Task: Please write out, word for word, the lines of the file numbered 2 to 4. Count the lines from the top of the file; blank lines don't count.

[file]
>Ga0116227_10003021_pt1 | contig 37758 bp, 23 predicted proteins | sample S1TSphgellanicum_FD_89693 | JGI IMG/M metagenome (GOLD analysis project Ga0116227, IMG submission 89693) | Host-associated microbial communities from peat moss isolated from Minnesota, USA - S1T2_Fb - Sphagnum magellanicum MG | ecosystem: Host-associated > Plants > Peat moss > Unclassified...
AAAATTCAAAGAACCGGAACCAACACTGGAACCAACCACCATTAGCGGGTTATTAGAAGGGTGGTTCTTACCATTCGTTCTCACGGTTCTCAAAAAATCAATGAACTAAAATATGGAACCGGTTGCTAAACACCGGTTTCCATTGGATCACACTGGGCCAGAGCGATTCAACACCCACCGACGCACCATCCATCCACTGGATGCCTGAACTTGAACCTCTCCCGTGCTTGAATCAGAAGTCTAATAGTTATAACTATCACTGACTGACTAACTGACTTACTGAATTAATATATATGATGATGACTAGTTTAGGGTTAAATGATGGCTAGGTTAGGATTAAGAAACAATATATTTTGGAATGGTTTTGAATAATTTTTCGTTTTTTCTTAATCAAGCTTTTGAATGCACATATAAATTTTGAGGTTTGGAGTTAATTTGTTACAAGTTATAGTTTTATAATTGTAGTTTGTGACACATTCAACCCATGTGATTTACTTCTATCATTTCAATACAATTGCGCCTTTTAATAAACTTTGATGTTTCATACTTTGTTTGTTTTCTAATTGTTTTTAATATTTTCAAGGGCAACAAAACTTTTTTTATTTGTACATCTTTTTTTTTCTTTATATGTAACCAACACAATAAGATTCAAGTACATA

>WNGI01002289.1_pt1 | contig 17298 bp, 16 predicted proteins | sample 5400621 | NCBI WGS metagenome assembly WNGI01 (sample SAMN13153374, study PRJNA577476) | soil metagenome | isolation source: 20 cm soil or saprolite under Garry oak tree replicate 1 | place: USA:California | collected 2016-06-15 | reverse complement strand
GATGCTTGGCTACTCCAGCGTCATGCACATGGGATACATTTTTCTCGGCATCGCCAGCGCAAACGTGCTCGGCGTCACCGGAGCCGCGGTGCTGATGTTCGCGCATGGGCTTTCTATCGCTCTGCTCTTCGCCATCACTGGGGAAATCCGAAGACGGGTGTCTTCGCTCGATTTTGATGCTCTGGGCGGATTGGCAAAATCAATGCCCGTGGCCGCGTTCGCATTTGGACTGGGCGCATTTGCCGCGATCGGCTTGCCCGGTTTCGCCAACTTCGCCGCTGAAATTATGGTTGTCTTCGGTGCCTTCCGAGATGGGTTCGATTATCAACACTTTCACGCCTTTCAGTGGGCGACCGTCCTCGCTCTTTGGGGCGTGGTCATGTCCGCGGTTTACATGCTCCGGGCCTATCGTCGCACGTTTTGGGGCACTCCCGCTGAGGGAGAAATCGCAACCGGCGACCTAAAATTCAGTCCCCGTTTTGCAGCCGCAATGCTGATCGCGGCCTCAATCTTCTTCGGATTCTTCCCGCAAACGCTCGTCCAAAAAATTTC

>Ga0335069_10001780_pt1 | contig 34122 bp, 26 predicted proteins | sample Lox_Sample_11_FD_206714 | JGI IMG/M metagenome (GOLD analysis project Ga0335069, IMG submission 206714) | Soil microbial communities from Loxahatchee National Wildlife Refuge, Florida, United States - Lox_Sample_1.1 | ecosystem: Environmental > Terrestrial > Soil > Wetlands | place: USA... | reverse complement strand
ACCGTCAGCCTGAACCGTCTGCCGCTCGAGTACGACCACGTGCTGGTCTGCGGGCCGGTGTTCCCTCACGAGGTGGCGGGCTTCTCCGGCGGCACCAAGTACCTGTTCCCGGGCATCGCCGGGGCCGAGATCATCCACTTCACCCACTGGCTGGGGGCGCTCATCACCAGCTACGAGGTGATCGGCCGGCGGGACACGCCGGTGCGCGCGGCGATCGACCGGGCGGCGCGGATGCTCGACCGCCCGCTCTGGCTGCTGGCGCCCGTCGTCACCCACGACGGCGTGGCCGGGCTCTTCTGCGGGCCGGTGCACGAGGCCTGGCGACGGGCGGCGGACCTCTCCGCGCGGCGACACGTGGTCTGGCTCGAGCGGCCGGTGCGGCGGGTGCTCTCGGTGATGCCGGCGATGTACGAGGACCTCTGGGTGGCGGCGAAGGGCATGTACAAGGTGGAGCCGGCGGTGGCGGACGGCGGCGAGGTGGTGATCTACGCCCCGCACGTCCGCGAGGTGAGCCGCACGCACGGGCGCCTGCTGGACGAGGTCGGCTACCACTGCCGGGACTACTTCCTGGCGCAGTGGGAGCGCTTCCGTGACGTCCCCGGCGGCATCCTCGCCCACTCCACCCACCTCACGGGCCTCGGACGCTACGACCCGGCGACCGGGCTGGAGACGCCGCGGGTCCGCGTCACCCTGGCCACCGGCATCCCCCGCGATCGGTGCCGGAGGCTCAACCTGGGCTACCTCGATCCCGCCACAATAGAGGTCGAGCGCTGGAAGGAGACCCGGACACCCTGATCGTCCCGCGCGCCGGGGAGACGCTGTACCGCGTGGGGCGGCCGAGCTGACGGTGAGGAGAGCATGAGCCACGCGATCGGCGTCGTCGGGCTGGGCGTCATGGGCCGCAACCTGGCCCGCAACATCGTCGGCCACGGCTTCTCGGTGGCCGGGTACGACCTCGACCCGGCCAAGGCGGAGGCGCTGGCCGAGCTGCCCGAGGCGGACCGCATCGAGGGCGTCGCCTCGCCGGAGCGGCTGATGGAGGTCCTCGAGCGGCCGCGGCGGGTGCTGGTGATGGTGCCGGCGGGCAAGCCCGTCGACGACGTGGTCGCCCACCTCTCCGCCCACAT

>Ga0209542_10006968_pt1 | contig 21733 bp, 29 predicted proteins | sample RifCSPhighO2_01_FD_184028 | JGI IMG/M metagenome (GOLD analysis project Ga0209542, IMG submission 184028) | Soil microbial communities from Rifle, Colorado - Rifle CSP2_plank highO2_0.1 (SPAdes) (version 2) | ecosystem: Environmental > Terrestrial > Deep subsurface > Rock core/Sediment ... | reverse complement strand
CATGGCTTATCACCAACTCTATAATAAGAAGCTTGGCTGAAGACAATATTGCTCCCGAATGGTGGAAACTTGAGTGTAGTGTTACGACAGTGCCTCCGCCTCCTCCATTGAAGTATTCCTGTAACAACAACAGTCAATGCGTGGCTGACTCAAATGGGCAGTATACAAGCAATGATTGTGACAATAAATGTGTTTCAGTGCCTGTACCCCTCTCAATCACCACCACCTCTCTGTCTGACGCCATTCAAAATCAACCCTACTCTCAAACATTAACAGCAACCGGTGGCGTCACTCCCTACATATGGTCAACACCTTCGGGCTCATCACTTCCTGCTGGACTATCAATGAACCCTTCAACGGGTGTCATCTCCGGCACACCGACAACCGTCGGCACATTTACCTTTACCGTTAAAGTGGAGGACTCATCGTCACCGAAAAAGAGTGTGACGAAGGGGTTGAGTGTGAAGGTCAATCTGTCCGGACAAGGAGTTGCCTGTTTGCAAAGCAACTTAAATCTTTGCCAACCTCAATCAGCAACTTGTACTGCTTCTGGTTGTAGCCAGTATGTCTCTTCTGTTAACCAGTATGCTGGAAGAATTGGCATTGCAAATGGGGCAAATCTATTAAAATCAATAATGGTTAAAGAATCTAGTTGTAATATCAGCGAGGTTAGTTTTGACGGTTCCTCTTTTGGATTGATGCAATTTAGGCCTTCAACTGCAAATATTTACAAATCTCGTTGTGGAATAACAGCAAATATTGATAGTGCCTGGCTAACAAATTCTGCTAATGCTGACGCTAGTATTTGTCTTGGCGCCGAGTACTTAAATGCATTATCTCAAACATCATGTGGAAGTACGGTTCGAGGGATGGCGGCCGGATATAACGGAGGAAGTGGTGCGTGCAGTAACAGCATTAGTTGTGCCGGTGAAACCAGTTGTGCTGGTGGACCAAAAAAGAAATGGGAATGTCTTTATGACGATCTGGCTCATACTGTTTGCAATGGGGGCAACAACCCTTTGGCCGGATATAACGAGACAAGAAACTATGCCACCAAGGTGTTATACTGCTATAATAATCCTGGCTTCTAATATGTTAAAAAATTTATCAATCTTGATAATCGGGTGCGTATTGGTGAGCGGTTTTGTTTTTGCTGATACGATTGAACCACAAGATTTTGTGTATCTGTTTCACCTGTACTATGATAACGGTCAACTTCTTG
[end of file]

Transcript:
AAAATTCAAAGAACCGGAACCAACACTGGAACCAACCACCATTAGCGGGTTATTAGAAGGGTGGTTCTTACCATTCGTTCTCACGGTTCTCAAAAAATCAATGAACTAAAATATGGAACCGGTTGCTAAACACCGGTTTCCATTGGATCACACTGGGCCAGAGCGATTCAACACCCACCGACGCACCATCCATCCACTGGATGCCTGAACTTGAACCTCTCCCGTGCTTGAATCAGAAGTCTAATAGTTATAACTATCACTGACTGACTAACTGACTTACTGAATTAATATATATGATGATGACTAGTTTAGGGTTAAATGATGGCTAGGTTAGGATTAAGAAACAATATATTTTGGAATGGTTTTGAATAATTTTTCGTTTTTTCTTAATCAAGCTTTTGAATGCACATATAAATTTTGAGGTTTGGAGTTAATTTGTTACAAGTTATAGTTTTATAATTGTAGTTTGTGACACATTCAACCCATGTGATTTACTTCTATCATTTCAATACAATTGCGCCTTTTAATAAACTTTGATGTTTCATACTTTGTTTGTTTTCTAATTGTTTTTAATATTTTCAAGGGCAACAAAACTTTTTTTATTTGTACATCTTTTTTTTTCTTTATATGTAACCAACACAATAAGATTCAAGTACATA

>WNGI01002289.1_pt1 | contig 17298 bp, 16 predicted proteins | sample 5400621 | NCBI WGS metagenome assembly WNGI01 (sample SAMN13153374, study PRJNA577476) | soil metagenome | isolation source: 20 cm soil or saprolite under Garry oak tree replicate 1 | place: USA:California | collected 2016-06-15 | reverse complement strand
GATGCTTGGCTACTCCAGCGTCATGCACATGGGATACATTTTTCTCGGCATCGCCAGCGCAAACGTGCTCGGCGTCACCGGAGCCGCGGTGCTGATGTTCGCGCATGGGCTTTCTATCGCTCTGCTCTTCGCCATCACTGGGGAAATCCGAAGACGGGTGTCTTCGCTCGATTTTGATGCTCTGGGCGGATTGGCAAAATCAATGCCCGTGGCCGCGTTCGCATTTGGACTGGGCGCATTTGCCGCGATCGGCTTGCCCGGTTTCGCCAACTTCGCCGCTGAAATTATGGTTGTCTTCGGTGCCTTCCGAGATGGGTTCGATTATCAACACTTTCACGCCTTTCAGTGGGCGACCGTCCTCGCTCTTTGGGGCGTGGTCATGTCCGCGGTTTACATGCTCCGGGCCTATCGTCGCACGTTTTGGGGCACTCCCGCTGAGGGAGAAATCGCAACCGGCGACCTAAAATTCAGTCCCCGTTTTGCAGCCGCAATGCTGATCGCGGCCTCAATCTTCTTCGGATTCTTCCCGCAAACGCTCGTCCAAAAAATTTC